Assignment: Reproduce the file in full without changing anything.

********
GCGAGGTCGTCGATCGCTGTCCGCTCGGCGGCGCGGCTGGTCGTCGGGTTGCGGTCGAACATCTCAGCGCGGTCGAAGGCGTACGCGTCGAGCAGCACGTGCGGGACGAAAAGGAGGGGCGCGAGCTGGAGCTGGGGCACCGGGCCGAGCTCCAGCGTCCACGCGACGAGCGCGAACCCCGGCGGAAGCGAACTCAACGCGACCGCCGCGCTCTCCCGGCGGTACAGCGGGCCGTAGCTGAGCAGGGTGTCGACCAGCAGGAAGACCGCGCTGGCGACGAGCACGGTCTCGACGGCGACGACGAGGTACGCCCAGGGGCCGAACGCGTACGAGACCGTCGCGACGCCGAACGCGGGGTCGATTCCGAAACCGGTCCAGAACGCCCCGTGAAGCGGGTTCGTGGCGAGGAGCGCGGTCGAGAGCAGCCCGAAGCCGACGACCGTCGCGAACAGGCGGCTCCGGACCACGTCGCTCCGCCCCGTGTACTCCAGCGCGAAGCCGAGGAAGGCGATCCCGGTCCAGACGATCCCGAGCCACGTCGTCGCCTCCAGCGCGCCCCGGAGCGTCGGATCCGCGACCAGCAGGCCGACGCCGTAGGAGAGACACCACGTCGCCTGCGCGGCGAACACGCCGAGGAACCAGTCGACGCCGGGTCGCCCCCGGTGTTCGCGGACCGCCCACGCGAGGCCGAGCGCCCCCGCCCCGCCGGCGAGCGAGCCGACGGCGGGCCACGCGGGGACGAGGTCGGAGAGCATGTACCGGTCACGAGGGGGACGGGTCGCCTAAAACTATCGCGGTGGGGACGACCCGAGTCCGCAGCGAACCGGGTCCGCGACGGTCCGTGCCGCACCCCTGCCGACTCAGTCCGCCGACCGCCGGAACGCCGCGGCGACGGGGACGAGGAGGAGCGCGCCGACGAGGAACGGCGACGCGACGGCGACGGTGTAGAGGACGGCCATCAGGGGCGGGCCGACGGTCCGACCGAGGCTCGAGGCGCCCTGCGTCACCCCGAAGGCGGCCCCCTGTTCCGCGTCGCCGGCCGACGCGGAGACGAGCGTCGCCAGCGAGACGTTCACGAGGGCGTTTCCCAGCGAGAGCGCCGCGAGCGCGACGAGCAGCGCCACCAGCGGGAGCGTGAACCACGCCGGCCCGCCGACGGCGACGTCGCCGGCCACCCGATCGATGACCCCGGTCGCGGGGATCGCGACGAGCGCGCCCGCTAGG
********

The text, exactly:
GCGAGGTCGTCGATCGCTGTCCGCTCGGCGGCGCGGCTGGTCGTCGGGTTGCGGTCGAACATCTCAGCGCGGTCGAAGGCGTACGCGTCGAGCAGCACGTGCGGGACGAAAAGGAGGGGCGCGAGCTGGAGCTGGGGCACCGGGCCGAGCTCCAGCGTCCACGCGACGAGCGCGAACCCCGGCGGAAGCGAACTCAACGCGACCGCCGCGCTCTCCCGGCGGTACAGCGGGCCGTAGCTGAGCAGGGTGTCGACCAGCAGGAAGACCGCGCTGGCGACGAGCACGGTCTCGACGGCGACGACGAGGTACGCCCAGGGGCCGAACGCGTACGAGACCGTCGCGACGCCGAACGCGGGGTCGATTCCGAAACCGGTCCAGAACGCCCCGTGAAGCGGGTTCGTGGCGAGGAGCGCGGTCGAGAGCAGCCCGAAGCCGACGACCGTCGCGAACAGGCGGCTCCGGACCACGTCGCTCCGCCCCGTGTACTCCAGCGCGAAGCCGAGGAAGGCGATCCCGGTCCAGACGATCCCGAGCCACGTCGTCGCCTCCAGCGCGCCCCGGAGCGTCGGATCCGCGACCAGCAGGCCGACGCCGTAGGAGAGACACCACGTCGCCTGCGCGGCGAACACGCCGAGGAACCAGTCGACGCCGGGTCGCCCCCGGTGTTCGCGGACCGCCCACGCGAGGCCGAGCGCCCCCGCCCCGCCGGCGAGCGAGCCGACGGCGGGCCACGCGGGGACGAGGTCGGAGAGCATGTACCGGTCACGAGGGGGACGGGTCGCCTAAAACTATCGCGGTGGGGACGACCCGAGTCCGCAGCGAACCGGGTCCGCGACGGTCCGTGCCGCACCCCTGCCGACTCAGTCCGCCGACCGCCGGAACGCCGCGGCGACGGGGACGAGGAGGAGCGCGCCGACGAGGAACGGCGACGCGACGGCGACGGTGTAGAGGACGGCCATCAGGGGCGGGCCGACGGTCCGACCGAGGCTCGAGGCGCCCTGCGTCACCCCGAAGGCGGCCCCCTGTTCCGCGTCGCCGGCCGACGCGGAGACGAGCGTCGCCAGCGAGACGTTCACGAGGGCGTTTCCCAGCGAGAGCGCCGCGAGCGCGACGAGCAGCGCCACCAGCGGGAGCGTGAACCACGCCGGCCCGCCGACGGCGACGTCGCCGGCCACCCGATCGATGACCCCGGTCGCGGGGATCGCGACGAGCGCGCCCGCTAGG